I debated on ways to start this column - desperately wanting not to sound sickeningly parentish or condescending. Those, even as a parent myself, are characteristics both in writing and in life that tend to make me switch off. We’re all human and none of us are any more or less human because we do or don’t have children.
The only thing that probably differs between the many of us who have graced the labour ward and those who haven’t had the privilege yet, is the measure of empathy we have when we hear about other children being sick.
We can all empathise, but if you look at your own child and imagine being given bad news about them, it stops you right in your tracks.
That’s what hit me when I came across the story of Olivia Downie in the news this week. The seven year old, from Fraserburgh in Scotland, is dying, Olivia was diagnosed with Neuroblastoma three years ago. That timeline means that this pretty little girl has been sick for almost half of what will be a tragically short life.
Seven-year-old Olivia was diagnosed with her condition in January 2009 after suffering from severe backaches and tiredness. Following visits to local GPs she was taken to Royal Aberdeen Children’s Hospital and diagnosed with stage four neuroblastoma. Olivia had a tumour the size of a grapefruit in her stomach.
Neuroblastoma is a cancer of specialised nerve cells and can occur anywhere in the body. Fewer than 100 children are diagnosed with it each year in the UK, and most who suffer from it are younger than five years old.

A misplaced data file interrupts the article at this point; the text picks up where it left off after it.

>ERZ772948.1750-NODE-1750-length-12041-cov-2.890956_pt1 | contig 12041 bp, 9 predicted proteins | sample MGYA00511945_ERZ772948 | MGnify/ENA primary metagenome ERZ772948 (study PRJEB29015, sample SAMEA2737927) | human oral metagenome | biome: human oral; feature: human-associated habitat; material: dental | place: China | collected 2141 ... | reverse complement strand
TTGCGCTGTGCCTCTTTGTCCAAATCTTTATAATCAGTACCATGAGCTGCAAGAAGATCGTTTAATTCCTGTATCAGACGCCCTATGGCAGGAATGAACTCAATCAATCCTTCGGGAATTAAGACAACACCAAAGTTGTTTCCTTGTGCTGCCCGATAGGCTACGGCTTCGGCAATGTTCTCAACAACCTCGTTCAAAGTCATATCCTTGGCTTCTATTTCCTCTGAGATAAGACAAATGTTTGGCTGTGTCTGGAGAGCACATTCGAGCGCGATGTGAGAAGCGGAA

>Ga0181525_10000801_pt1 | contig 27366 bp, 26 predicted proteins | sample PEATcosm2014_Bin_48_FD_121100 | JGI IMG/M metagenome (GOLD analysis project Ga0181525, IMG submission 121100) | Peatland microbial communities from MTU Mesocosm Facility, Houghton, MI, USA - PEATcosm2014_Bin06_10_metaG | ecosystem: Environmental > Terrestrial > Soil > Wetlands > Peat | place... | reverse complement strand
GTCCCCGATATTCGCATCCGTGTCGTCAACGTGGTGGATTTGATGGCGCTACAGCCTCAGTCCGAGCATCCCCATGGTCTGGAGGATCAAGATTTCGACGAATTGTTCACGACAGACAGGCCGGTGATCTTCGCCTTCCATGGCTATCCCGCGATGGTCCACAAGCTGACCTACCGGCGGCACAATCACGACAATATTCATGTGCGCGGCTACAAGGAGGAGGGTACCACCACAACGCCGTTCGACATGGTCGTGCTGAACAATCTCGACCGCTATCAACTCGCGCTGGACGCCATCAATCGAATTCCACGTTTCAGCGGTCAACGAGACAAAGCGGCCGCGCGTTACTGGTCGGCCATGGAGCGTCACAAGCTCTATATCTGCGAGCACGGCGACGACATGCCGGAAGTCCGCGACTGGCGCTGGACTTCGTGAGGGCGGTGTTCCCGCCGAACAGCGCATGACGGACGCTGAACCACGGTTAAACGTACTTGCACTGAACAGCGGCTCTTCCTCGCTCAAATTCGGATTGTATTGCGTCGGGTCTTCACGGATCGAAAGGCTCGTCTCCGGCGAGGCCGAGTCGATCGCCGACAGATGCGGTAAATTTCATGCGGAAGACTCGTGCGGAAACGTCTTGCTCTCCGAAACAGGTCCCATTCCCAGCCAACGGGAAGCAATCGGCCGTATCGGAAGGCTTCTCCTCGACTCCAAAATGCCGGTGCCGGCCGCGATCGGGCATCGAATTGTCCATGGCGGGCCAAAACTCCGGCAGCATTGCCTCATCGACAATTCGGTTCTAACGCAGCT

As I write this, on Wednesday, Olivia is in Mexico, waiting for a flight back to Scotland.
Her parents had taken her there desperate to try a treatment not available here that might potentially save their daughter’s life. Sadly, the treatment failed, and doctors had feared Olivia would be too unwell to travel home to Scotland for her final days. Then, on Wednesday, her parents Lauren and Steve were told she could be given clearance to fly home.
Her mum Lauren is also seven months pregnant. What she’s going through is probably as close to hell on earth as its likely to get.
As a mother, imagining the kind of pain that must come with being told your child will die makes me shudder. I’ve only had my son for the past year but I’d be absolutely lost without him. I’m in awe of the people who find the strength inside themselves to cope with saying goodbye to their child for the very last time.
Olivia’s father Steven slept on the floor outside Olivia’s room in the Angeles Hospital in Tijuana in Mexico where his daughter was on life support. A family member said both Lauren and Stephen wanted to spend as much time as possible with their little girl before she dies.
Stories like Olivia’s are rarely the lead item on the six o clock news. They won’t be as big a headline grabber as, say, the Ulster Bank crisis or Martin McGuinness shaking hands with the Queen. But taking the time to read her story in the midst of the bigger news items this week, it occurred to me, that Olivia’s story is really a bit of a jolt. It’s a bit like having to brake suddenly on the road. It’s a wake-up call.
There are jolts - masquerading as news stories - everywhere. And in times like these, they are exactly what we all need.
I’ll take having to physically go into the bank to get money out, I’ll take not having any cash for a week or so, I’ll take a bit of worry about job security, I’ll take the fact that the computer in my office has had more crashes than a crash test dummy. Because, let’s face it. Any day you’re not told your child is dying, is a pretty good day.